Yesterday, we shared a video on Linkedin of an ant carrying a peanut that one of our team members captured on holiday in Portugal. It got me thinking about the small but mighty people amongst us, in life and in the workplace. As a tech recruitment agency, we’ve seen our fair share of bold, big, and brash personalities leading the charge. But what about the introverts? The ones who might not shout the loudest, but can still make a significant impact?

I remember being told by an old boss that we have two ears, two eyes, and one mouth, so that we can listen and observe twice as much as we speak. It’s a valuable lesson that I’ve carried with me throughout my career, and one that I think is particularly relevant when it comes to working with people (full-stop).

Recognising Introverts

Introversion often isn’t shyness. Introverts simply get their energy from solitude rather than social interaction. They’re not the loudest in the room, but they’re often the most thoughtful.

Patricia Peyton, in her article “How to Support Introverts So They Can Thrive in the Workplace,” reminds us that “there is nothing wrong with being an introvert. Variety is the spice of life, and the strongest teams generally have a mix of people with different styles and strengths that balance each other.”

So, how can you recognise introverts in your team?

  • They prefer to work alone or in small groups
  • They’re good listeners and have high emotional intelligence
  • They like to process information slowly and think through new ideas before discussing them
  • They prefer to focus intently on one task at a time
  • They don’t like to be the centre of attention and prefer one-on-one feedback or praise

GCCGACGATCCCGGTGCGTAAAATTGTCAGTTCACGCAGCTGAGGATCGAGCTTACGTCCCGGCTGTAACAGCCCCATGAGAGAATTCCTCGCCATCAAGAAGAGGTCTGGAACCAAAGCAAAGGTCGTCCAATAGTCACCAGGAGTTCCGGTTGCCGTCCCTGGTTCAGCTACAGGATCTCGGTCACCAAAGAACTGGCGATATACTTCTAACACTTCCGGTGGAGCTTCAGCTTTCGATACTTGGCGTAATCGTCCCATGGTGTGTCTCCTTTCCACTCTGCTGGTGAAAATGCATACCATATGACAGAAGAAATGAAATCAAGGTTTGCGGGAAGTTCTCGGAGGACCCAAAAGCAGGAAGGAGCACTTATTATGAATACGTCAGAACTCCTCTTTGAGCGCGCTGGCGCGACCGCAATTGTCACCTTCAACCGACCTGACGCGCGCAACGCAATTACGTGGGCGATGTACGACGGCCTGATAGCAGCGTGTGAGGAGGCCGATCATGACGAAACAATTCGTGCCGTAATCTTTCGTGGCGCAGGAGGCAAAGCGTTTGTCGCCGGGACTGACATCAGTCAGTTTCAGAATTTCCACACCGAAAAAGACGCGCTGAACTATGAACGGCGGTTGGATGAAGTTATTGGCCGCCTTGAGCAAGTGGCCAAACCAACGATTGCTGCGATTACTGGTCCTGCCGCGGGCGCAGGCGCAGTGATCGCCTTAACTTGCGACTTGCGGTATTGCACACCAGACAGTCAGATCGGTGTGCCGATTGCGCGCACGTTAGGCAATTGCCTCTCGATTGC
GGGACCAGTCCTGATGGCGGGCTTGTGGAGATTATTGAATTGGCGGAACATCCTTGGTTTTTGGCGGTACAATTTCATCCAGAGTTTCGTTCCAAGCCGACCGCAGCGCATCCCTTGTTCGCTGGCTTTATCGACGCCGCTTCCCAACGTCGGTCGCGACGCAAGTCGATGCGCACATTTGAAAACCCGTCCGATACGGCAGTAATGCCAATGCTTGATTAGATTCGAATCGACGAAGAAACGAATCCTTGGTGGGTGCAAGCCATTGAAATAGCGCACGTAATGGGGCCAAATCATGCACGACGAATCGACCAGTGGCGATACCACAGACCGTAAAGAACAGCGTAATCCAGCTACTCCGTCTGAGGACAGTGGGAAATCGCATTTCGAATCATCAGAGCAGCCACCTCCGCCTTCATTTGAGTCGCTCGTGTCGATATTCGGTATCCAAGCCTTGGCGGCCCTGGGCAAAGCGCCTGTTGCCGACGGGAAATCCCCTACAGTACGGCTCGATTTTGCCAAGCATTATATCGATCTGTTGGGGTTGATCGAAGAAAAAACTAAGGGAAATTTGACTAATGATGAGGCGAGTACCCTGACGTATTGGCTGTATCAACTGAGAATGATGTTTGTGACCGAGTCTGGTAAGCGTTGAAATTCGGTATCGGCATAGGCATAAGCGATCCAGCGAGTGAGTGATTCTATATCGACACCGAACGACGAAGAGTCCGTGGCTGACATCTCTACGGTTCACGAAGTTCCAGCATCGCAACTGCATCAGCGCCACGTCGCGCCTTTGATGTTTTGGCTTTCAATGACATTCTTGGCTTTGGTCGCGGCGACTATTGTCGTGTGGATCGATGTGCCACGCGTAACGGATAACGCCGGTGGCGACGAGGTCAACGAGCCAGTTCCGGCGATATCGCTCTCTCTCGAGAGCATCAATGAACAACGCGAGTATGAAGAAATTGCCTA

Furthermore, Personality tests, such as the Myers-Briggs Type Indicator (MBTI) and the Big Five personality traits, can also help you understand individual personalities and working styles. For example, an introverted team member who scores high on the “Introversion” scale of the MBTI may prefer to work independently and communicate in writing.

Working with Introverts

So, how can you work effectively with introverts in your team?

  • Respect their boundaries: Don’t interrupt them when they’re working on a task, and avoid sudden changes to their schedule.
  • Communicate in writing: Introverts often prefer to communicate in writing, so use email or instant messaging instead of dropping by their desk for a chat.
  • Give them time to prepare: If you need to discuss something with an introvert, give them advance notice (perhaps with the agenda beforehand) so they can prepare their thoughts and organise their ideas.
  • Listen actively: Introverts aren’t going to be the first to speak up in meetings. Don’t mistake this for disinterest. They’re processing. Make it a habit to check in with them one-on-one. They’re more likely to share valuable insights in a quieter setting. When an introvert does speak up, listen carefully to what they have to say, and avoid interrupting them – but this is a good rule of thumb for extroverts, introverts and everyone in between.
  • Encouragement instead of pressure: Create a safe space for introverts to share their thoughts and opinions. Introverts don’t need to be turned into extroverts. They need to be understood and appreciated for who they are. Encourage them to share their ideas, but don’t push them into uncomfortable social situations. They’ll contribute in their own way.

Creating a Supportive Environment

By supporting and understanding introverts, you can create a more inclusive and productive work environment. Here are some tips for creating a supportive environment:

  • Quiet space: An open-plan office is an introvert’s worst nightmare. It’s like trying to work in the middle of a crowded pub. Give them space. Create quiet zones where they can focus without constant interruptions. Noise-cancelling headphones can also be a lifesaver.
  • Provide opportunities for growth: Offer training and development opportunities that cater to introverts’ learning styles.
  • Foster a culture of respect: Encourage team members to respect each other’s boundaries and working styles.


By supporting and working with introverts, you can unlock their full potential and create a more diverse, productive, and successful team. Remember, it’s not about changing who they are, but about creating an environment that allows them to thrive.

Natalie Harper

Author Natalie Harper

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